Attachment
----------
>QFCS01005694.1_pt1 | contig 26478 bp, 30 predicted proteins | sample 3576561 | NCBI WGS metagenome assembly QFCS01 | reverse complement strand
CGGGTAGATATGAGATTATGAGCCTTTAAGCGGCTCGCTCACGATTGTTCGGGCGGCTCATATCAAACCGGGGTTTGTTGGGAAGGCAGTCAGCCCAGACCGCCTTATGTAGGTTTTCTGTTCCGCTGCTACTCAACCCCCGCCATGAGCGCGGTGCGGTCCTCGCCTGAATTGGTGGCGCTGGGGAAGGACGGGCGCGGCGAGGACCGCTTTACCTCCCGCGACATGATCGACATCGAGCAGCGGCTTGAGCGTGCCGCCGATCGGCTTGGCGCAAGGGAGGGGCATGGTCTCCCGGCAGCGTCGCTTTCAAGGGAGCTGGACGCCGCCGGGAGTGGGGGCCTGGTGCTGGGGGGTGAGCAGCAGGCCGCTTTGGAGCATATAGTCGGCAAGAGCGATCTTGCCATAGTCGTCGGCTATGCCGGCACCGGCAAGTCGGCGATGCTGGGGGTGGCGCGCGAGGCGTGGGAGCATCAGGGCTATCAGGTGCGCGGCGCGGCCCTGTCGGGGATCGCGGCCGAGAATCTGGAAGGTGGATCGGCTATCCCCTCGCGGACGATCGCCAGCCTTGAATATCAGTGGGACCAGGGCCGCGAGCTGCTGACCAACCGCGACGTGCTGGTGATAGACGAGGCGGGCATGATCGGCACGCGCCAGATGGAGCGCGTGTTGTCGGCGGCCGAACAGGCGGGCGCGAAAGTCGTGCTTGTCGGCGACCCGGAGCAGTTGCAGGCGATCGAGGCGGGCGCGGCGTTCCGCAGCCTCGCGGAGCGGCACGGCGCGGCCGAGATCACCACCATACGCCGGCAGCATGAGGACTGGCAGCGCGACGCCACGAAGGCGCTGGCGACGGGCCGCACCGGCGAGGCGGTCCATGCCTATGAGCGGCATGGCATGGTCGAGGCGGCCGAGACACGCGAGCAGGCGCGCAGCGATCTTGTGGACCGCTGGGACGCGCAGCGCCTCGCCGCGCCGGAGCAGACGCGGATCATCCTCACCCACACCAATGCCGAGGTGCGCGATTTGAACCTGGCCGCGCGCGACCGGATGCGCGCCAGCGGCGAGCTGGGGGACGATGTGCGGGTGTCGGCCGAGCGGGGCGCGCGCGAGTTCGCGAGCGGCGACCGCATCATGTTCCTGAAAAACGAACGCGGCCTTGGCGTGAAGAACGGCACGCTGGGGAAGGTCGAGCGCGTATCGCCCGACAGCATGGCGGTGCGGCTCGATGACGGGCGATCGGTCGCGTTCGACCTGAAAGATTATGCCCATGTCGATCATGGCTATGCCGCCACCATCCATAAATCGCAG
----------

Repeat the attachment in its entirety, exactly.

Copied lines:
>QFCS01005694.1_pt1 | contig 26478 bp, 30 predicted proteins | sample 3576561 | NCBI WGS metagenome assembly QFCS01 | reverse complement strand
CGGGTAGATATGAGATTATGAGCCTTTAAGCGGCTCGCTCACGATTGTTCGGGCGGCTCATATCAAACCGGGGTTTGTTGGGAAGGCAGTCAGCCCAGACCGCCTTATGTAGGTTTTCTGTTCCGCTGCTACTCAACCCCCGCCATGAGCGCGGTGCGGTCCTCGCCTGAATTGGTGGCGCTGGGGAAGGACGGGCGCGGCGAGGACCGCTTTACCTCCCGCGACATGATCGACATCGAGCAGCGGCTTGAGCGTGCCGCCGATCGGCTTGGCGCAAGGGAGGGGCATGGTCTCCCGGCAGCGTCGCTTTCAAGGGAGCTGGACGCCGCCGGGAGTGGGGGCCTGGTGCTGGGGGGTGAGCAGCAGGCCGCTTTGGAGCATATAGTCGGCAAGAGCGATCTTGCCATAGTCGTCGGCTATGCCGGCACCGGCAAGTCGGCGATGCTGGGGGTGGCGCGCGAGGCGTGGGAGCATCAGGGCTATCAGGTGCGCGGCGCGGCCCTGTCGGGGATCGCGGCCGAGAATCTGGAAGGTGGATCGGCTATCCCCTCGCGGACGATCGCCAGCCTTGAATATCAGTGGGACCAGGGCCGCGAGCTGCTGACCAACCGCGACGTGCTGGTGATAGACGAGGCGGGCATGATCGGCACGCGCCAGATGGAGCGCGTGTTGTCGGCGGCCGAACAGGCGGGCGCGAAAGTCGTGCTTGTCGGCGACCCGGAGCAGTTGCAGGCGATCGAGGCGGGCGCGGCGTTCCGCAGCCTCGCGGAGCGGCACGGCGCGGCCGAGATCACCACCATACGCCGGCAGCATGAGGACTGGCAGCGCGACGCCACGAAGGCGCTGGCGACGGGCCGCACCGGCGAGGCGGTCCATGCCTATGAGCGGCATGGCATGGTCGAGGCGGCCGAGACACGCGAGCAGGCGCGCAGCGATCTTGTGGACCGCTGGGACGCGCAGCGCCTCGCCGCGCCGGAGCAGACGCGGATCATCCTCACCCACACCAATGCCGAGGTGCGCGATTTGAACCTGGCCGCGCGCGACCGGATGCGCGCCAGCGGCGAGCTGGGGGACGATGTGCGGGTGTCGGCCGAGCGGGGCGCGCGCGAGTTCGCGAGCGGCGACCGCATCATGTTCCTGAAAAACGAACGCGGCCTTGGCGTGAAGAACGGCACGCTGGGGAAGGTCGAGCGCGTATCGCCCGACAGCATGGCGGTGCGGCTCGATGACGGGCGATCGGTCGCGTTCGACCTGAAAGATTATGCCCATGTCGATCATGGCTATGCCGCCACCATCCATAAATCGCAG